Thursday, February 17, 2011

Book Club - God is Back #5 Winter 2011

Let's end our online book club with the final words of the conclusion:
Secularists need to recognize that the enemy that "poisons everything" is not religion but the union of religion and power--and believers need to recognize that religion flourishes best where it operates in a world of free choice...
This conclusion is surprising to many people. Secularists often want to suppress religion as a whole, while believers want to suppress religions other than their own. It turns out that either form of suppression causes problems.

Without that suppression, we see that religious markets are becoming more and more like other markets in that religion more so than ever is becoming a matter of choice.


  1. -Gabriele Szeibert, Econ17March 8, 2011 at 10:07 AM

    Exactly, I think a lot of secularists fear the coalition of religious groups in general and to be more specific, the spread of Christianity or any other threat to their wordly beliefs and scope on life. However, consider this question, why would they fear this so much if they truly thought all religion to be false? Clearly they must worry about the diminishing qualities of secularism and the ongoing spread of any form of religion in today's world.

  2. Michael Hirschberg, Econ 17March 9, 2011 at 3:12 PM

    I agree with the final words of the book. The idea that religion itself doesn't "poison everything" and that this poisoning occurs when religion and power are brought together reminded me of the quote "power corrupts absolute". Religion can be a very powerful to. However, as with everything, there must be checks and balances. Allowing for freedom of religion and tolerance is key to having a peaceful coexistence of multiple religions. You don't have to agree with any other religion other than your own, but people should be allowed to practice what ever they want (as long as it doesn't harm others, societies values?, etc.) Thank fully in a country as ours USA, there is a thing as religious freedom and somewhat of a tolerance for others. Religion has flourished, some of come and gone, but that is with any "economic good". Some are fads and some may be seen as a necessity. Secularists who believe that religion is the poison are themselves the poison. Why can't we just live in peace? We are all human beings made of flesh and blood. My 2cents.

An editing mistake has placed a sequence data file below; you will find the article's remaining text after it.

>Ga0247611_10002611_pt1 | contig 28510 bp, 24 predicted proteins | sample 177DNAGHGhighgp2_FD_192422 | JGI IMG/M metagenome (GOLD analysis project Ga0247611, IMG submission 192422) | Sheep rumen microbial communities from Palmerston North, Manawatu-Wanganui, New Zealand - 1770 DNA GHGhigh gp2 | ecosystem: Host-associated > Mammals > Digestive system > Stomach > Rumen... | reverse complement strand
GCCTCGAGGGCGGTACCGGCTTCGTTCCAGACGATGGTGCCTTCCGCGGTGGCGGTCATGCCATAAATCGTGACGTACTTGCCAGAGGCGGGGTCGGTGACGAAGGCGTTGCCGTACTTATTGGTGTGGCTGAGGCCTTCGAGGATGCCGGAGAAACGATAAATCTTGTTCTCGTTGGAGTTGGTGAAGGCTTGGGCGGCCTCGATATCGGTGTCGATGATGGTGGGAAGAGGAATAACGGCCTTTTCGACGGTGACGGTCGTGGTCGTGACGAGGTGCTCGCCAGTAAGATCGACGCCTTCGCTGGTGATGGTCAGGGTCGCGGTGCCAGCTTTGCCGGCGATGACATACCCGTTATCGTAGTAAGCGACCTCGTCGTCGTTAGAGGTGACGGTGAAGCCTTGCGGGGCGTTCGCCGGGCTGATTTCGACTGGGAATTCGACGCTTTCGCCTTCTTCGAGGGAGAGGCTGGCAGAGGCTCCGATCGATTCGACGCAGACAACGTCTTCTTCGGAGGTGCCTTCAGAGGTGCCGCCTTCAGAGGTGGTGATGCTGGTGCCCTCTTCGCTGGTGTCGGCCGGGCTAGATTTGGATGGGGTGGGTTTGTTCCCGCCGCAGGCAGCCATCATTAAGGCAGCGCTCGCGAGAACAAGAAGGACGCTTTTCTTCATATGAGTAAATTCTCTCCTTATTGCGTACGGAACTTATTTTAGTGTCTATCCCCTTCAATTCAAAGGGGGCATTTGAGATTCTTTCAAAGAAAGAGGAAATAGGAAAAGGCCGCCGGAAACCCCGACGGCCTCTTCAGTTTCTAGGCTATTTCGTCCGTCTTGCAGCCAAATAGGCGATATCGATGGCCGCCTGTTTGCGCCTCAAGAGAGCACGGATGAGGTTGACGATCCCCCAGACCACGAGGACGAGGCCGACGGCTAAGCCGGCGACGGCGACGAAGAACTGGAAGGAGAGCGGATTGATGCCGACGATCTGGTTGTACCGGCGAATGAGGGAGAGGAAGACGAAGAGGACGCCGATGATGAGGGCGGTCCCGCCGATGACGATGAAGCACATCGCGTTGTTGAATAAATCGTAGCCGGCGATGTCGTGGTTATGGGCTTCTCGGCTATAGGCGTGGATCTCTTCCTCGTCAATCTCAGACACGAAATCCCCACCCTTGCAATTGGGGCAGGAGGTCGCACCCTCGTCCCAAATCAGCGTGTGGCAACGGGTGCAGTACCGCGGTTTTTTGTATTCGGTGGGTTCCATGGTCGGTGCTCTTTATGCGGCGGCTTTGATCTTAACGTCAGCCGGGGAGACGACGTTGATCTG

3. Jiyoung Baek 51465092
    I agree with the notion put forward that secularists do need to recognize that religion itself does not "poison everything", but coupled with power, can corrupt believers to do have and follow out terrible intentions. Religion, ideally, should benefit people spiritually and give people insight into their own beliefs openly and freely. However, believers who are empowered by money, land, and/or political influence over others can use their religious beliefs to control or subvert a people's way of life, especially those who are disadvantaged economically. Religion, in this case, should not be dictated or imposed upon others.

  4. Natasha Illam
    I think this is by far the most important made in the book. Religion itself is not the enemy that poisons everything but rather the union of religion and power that is dangerous. Even I had the belief that religion controls individuals and was always discouraged to practice/believe in religion because of the histories of many of them involving war and corruption. But this point that was made really stood out to me because most often such tragedies occur when religion and power become one - it is not the problem of religion itself. In fact, religion itself seems to foster good in individuals.

  5. I fully agree with this conclusion that a lower amount of suppression enables religious markets to flourish. The ability to decide is a great advancement in religious markets. The fact that the study of economics is about the choices consumers make illustrates that the success that religious markets have today is because they've essentially turned more economic. The book started off with mentioning how scholars long ago predicted religion would die out, but the evolution of religious markets into open markets has been the greatest factor in prolonging its existence. Economics exists because of choice, so it's not far fetched to believe that religion also exists because of it. It's with these thoughts that I believe the final words quoted in the original post are appropriate to conclude their discussion.

    Rochelle Ballecer


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